83."For these causes we took upon us our dominion over them, both as worthy of the same, in that we brought the greatest fleet and promptest courage to the service of the Grecians, whereas they, with the like promptness in favour of the Medes, did us hurt;and also as being desirous to procure ourselves a strength against the Peloponnesians.
And follow any other we will not, seeing we alone have pulled down the barbarian and therefore have right to command, or at least have put ourselves into danger more for the liberty of the Peloponnesians than of all the rest of Greece, and our own besides.Now to seek means for one's own preservation is a thing unblameable.And as it is for our own safety's cause that we are now here, so also we find that the same will be profitable for you.
Which we will make plain from those very things which they accuse, and you, as most formidable, suspect us of, being assured that such as suspect with vehement fear, though they may be won for the present with the sweetness of an oration, yet when the matter comes to performance, will then do as shall be most for their turn.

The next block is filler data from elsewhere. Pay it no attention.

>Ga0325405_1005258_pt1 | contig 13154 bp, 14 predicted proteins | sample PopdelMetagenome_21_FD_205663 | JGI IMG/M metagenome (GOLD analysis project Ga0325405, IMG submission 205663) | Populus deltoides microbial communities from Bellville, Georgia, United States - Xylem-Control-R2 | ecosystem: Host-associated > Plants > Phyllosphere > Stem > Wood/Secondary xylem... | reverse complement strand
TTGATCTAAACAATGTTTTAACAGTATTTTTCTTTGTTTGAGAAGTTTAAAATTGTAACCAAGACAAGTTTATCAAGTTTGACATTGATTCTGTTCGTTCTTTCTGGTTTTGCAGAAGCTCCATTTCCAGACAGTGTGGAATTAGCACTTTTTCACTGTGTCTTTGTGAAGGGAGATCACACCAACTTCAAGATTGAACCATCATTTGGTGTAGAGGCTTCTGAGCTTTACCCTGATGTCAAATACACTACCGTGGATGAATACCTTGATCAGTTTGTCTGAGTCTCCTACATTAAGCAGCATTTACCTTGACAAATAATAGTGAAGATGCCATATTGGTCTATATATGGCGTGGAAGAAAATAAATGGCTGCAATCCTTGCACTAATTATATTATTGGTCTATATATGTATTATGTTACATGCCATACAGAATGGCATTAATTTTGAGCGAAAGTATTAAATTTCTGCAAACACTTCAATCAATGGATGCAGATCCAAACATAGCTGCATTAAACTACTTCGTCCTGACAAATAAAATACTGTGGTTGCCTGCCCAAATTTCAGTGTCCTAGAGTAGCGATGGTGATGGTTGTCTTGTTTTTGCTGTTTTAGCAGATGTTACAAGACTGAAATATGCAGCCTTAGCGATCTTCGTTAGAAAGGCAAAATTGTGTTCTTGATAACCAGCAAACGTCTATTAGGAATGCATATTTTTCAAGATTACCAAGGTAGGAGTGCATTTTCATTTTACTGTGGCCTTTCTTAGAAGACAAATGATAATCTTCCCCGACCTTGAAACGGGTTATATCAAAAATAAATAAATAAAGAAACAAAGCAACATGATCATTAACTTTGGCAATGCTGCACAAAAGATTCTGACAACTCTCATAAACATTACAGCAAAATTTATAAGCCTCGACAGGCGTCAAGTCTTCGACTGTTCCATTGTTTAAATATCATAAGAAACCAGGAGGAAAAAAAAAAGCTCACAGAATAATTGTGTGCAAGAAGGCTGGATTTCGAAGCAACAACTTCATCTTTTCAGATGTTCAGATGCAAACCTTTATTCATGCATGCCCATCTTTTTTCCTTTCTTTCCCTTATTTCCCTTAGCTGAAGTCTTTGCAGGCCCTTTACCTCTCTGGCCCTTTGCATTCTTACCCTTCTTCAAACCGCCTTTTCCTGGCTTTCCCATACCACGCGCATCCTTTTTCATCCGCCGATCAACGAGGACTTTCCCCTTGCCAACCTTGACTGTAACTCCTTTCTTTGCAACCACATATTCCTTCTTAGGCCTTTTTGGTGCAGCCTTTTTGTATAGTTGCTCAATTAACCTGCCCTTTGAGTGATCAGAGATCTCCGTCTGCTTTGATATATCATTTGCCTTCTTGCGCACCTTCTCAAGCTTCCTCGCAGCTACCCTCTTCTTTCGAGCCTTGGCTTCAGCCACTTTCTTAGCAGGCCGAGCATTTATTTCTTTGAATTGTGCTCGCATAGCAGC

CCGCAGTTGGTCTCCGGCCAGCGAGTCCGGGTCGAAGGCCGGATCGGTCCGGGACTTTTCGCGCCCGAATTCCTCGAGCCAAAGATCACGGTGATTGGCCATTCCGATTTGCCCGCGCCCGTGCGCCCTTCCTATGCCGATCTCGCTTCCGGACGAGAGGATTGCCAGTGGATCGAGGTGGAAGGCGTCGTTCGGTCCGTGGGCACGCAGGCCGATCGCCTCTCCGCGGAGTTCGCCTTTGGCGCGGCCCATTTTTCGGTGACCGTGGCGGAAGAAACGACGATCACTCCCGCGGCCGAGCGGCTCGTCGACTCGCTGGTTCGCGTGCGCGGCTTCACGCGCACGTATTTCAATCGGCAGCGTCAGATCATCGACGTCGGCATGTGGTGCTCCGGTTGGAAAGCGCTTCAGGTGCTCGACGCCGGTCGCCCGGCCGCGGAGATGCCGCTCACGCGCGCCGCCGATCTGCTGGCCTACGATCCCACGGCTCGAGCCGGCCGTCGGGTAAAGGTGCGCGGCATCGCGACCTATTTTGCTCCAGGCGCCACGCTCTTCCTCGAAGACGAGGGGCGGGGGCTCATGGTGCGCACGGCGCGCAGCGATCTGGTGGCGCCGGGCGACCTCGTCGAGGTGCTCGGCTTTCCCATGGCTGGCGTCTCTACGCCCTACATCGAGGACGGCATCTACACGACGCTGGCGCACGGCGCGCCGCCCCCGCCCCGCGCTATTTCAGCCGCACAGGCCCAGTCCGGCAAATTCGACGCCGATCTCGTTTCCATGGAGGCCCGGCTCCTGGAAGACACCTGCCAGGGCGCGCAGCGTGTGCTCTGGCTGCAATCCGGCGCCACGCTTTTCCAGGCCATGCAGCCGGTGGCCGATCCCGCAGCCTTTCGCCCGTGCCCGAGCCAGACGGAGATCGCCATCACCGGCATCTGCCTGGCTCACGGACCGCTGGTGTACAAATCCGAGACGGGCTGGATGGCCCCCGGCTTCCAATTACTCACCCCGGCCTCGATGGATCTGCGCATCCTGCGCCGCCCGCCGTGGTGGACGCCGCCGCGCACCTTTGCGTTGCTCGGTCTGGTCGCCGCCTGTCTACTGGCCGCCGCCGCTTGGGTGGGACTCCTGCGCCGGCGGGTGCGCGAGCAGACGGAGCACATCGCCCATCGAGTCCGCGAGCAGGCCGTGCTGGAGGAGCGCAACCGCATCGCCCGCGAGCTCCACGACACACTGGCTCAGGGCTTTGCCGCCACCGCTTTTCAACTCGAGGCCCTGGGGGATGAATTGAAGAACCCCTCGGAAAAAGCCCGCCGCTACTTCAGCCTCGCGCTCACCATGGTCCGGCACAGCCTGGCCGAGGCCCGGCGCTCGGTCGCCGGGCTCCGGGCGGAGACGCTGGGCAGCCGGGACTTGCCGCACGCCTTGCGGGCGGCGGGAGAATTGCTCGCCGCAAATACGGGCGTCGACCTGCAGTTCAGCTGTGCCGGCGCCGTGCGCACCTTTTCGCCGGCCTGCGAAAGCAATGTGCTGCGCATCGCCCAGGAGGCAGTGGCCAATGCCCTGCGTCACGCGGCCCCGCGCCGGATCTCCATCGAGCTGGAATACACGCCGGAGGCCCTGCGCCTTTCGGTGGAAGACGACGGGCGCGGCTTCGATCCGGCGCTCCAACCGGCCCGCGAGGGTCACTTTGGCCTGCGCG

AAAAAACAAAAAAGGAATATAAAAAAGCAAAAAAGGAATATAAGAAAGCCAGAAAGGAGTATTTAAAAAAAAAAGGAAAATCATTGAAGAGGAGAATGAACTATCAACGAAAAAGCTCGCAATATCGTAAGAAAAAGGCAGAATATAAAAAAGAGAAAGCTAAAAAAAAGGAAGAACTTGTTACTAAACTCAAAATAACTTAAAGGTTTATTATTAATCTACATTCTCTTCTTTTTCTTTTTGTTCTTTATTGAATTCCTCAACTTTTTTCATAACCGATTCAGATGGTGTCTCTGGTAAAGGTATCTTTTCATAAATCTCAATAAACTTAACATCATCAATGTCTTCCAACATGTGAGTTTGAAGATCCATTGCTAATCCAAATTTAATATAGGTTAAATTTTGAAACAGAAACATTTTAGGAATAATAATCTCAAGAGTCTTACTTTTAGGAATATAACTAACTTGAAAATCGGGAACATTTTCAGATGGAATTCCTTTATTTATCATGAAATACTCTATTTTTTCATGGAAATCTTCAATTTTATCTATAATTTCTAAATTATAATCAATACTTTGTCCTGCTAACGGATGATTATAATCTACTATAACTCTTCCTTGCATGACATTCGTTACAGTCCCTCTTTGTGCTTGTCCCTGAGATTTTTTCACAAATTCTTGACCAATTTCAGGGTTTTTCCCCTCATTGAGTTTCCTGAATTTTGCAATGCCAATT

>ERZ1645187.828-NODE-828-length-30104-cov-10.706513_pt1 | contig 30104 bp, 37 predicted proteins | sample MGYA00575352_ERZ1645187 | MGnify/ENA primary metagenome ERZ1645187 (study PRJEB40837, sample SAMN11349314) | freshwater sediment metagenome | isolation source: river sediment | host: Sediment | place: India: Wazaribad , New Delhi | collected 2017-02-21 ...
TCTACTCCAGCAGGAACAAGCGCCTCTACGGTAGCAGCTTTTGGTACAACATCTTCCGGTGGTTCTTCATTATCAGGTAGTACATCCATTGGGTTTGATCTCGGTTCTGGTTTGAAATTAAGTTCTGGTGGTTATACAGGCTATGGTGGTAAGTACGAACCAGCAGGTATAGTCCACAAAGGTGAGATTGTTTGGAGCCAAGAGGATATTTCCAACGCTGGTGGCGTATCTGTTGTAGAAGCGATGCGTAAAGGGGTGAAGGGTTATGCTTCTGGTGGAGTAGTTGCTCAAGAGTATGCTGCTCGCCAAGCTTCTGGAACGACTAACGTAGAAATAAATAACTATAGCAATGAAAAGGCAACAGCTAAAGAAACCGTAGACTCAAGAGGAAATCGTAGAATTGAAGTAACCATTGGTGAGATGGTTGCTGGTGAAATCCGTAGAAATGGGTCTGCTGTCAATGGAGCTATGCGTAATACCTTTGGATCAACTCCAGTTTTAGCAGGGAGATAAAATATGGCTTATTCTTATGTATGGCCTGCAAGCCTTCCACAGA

"We have told you that we hold our dominion yonder upon fear;and that upon the same cause we come hither now, by the help of our friends to assure the cities here, and not to bring you into subjection but rather to keep you from it.
The English works of Thomas Hobbes of Malmesbury. Thucydides. Thomas Hobbes. translator. London. Bohn. 1843.
This text was converted to electronic form by optical character recognition and has been proofread to a high level of accuracy.
An XML version of this text is available for download,
with the additional restriction that you offer Perseus any modifications you make. Perseus provides credit for all accepted
changes, storing new additions in a versioning system.